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Gold-Mining Pollution Exposure, Health Effects and Private Healthcare Expenditure in Tanzania

Magambo, Isaiah and Dikgang, Johane and Gelo, Dambala and Tregenna, Fiona (2021): Gold-Mining Pollution Exposure, Health Effects and Private Healthcare Expenditure in Tanzania.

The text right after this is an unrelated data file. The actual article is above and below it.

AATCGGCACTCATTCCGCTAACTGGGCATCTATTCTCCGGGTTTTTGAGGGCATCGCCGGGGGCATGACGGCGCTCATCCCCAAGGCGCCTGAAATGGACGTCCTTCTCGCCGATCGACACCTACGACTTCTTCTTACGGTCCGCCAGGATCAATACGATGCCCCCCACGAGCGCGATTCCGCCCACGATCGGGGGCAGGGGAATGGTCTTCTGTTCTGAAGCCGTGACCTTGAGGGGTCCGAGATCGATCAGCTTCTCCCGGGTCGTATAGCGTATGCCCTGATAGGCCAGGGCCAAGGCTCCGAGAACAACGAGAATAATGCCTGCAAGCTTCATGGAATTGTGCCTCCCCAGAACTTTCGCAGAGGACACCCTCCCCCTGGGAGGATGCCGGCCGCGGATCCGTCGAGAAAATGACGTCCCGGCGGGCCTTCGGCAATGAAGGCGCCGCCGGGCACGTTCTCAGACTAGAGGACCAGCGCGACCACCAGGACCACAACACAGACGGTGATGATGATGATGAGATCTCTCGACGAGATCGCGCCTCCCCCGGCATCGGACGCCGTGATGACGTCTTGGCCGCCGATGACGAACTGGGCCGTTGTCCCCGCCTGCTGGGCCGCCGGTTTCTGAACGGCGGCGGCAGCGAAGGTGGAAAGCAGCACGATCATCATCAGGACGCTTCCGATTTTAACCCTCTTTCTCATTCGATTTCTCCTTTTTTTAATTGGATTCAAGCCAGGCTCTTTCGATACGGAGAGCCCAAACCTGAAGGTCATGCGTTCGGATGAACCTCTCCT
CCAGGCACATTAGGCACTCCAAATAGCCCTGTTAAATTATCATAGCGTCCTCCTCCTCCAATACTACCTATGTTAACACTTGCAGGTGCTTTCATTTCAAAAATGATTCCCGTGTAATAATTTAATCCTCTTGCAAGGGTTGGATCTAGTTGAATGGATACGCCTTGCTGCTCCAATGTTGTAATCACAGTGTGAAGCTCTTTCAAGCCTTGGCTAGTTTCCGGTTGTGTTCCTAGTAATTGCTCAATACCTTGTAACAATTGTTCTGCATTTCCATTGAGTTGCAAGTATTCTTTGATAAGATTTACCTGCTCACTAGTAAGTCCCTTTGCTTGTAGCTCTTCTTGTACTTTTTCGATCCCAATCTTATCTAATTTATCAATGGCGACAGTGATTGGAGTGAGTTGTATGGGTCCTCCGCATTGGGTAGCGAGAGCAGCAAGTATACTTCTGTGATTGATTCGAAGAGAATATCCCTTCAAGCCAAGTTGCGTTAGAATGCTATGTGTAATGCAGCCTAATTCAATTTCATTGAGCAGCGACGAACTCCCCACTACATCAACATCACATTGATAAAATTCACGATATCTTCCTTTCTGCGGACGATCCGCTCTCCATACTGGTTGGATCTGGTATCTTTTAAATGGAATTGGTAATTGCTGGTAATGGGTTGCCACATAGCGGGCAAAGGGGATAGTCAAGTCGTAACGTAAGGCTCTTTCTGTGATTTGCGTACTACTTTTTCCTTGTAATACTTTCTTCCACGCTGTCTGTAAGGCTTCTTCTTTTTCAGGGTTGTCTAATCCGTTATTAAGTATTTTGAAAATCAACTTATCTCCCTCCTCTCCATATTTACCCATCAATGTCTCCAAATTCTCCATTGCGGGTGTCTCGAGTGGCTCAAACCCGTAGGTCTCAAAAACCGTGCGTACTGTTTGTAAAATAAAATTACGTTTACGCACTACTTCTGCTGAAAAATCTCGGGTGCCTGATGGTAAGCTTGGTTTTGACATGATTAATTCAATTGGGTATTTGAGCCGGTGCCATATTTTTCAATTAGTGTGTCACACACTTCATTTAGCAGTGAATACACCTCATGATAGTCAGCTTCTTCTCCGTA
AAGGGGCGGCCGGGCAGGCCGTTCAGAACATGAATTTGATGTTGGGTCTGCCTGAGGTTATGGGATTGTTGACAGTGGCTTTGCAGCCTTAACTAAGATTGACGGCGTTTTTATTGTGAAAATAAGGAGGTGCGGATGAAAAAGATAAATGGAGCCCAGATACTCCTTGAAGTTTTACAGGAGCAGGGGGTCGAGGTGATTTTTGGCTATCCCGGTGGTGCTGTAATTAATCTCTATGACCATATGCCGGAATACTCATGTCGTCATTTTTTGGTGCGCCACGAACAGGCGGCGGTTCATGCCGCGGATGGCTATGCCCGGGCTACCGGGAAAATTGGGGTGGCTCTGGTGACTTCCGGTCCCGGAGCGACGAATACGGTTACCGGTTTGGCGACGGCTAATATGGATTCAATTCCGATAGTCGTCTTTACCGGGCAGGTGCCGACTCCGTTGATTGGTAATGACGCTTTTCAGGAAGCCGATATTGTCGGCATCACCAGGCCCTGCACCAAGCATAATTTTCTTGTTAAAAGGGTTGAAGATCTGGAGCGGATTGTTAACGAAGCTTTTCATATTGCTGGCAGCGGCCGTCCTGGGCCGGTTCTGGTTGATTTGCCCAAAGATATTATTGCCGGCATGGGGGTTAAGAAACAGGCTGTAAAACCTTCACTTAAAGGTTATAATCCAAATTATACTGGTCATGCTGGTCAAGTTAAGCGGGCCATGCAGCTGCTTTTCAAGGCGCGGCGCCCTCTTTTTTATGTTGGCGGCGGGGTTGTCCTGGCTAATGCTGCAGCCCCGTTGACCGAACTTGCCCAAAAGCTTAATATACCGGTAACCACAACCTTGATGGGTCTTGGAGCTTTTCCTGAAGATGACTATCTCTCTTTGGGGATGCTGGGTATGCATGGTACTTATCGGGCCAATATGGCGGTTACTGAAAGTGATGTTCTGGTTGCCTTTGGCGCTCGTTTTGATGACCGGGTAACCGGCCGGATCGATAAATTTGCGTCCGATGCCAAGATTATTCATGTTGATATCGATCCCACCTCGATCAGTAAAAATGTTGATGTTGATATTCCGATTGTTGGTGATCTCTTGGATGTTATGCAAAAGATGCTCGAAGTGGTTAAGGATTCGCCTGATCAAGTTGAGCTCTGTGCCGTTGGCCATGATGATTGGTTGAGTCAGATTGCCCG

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This article examines an important externality that polluting industries may impose on peoples’ health in their proximities. To ascertain the actual health outcomes and expenditure associated with mining pollution, this study (on a gold mine in Tanzania) used the Coarsened Exact Matching (CEM) approach, which matches the social, economic, and environmental risk-factor characteristics of households in treated and control groups. It also used a linear and logistics regression using CEM Weight to obtain robust treatment effects. The results show that health outcomes (proxied by stunting rate) were significant within 10km of the nearby mine. The probability of a child in the treated group being stunted was 0.226 greater than for a child with similar social, economic, and environmental risk factors in the control group. Moreover, the OLS regression suggested similarly that the children in the treated group had height-for-age Z-scores (HAZ06) of 0.827 less than for similar children in the control group. Further regression of HAZ06 on the distance from the mine provided robust evidence that health scores (HAZ06) among children increased statistically by 0.0212 for every kilometre they were further away from the mining site. These findings suggest that the less a person is exposed to mining pollutions (i.e., the further from the mine), the less the health impact. Furthermore, the results showed that households within 10 km of the mine are spending 55 202 Tanzanian shillings (TZS) more on health per person per year than those further than 10km away. The regression of per-capita health expenditure on distance provides more evidence that healthcare expenditure per capita decreases by TZS 712 for every 1km increase in the average distance from the residence to the mining site. Drawing intuition from the hedonic theory, we further interpreted the results in terms of ‘willingness to accept' (WTA); it was found that on average, the households staying within 10km of the mine (i.e., the victims of mining pollution) are willing to accept (WTA) minimum per-capita compensation for health expenditure of TZS 55 202 per annum (equivalent to USD 24.75). The minimum WTA increases closer to the mine site and decreases further away. These findings have an important implication for environmental and industrial policies. They suggest environmental regulations should be tightened, to ensure that the pollution emitted by mines is within acceptable limits for health as laid down by the WHO. Moreover, there is a need for a thorough review of industrial policies (especially in terms of local content) to ensure that compensation policies and local multiplier effects are adequate to offset the negative health and income effects.

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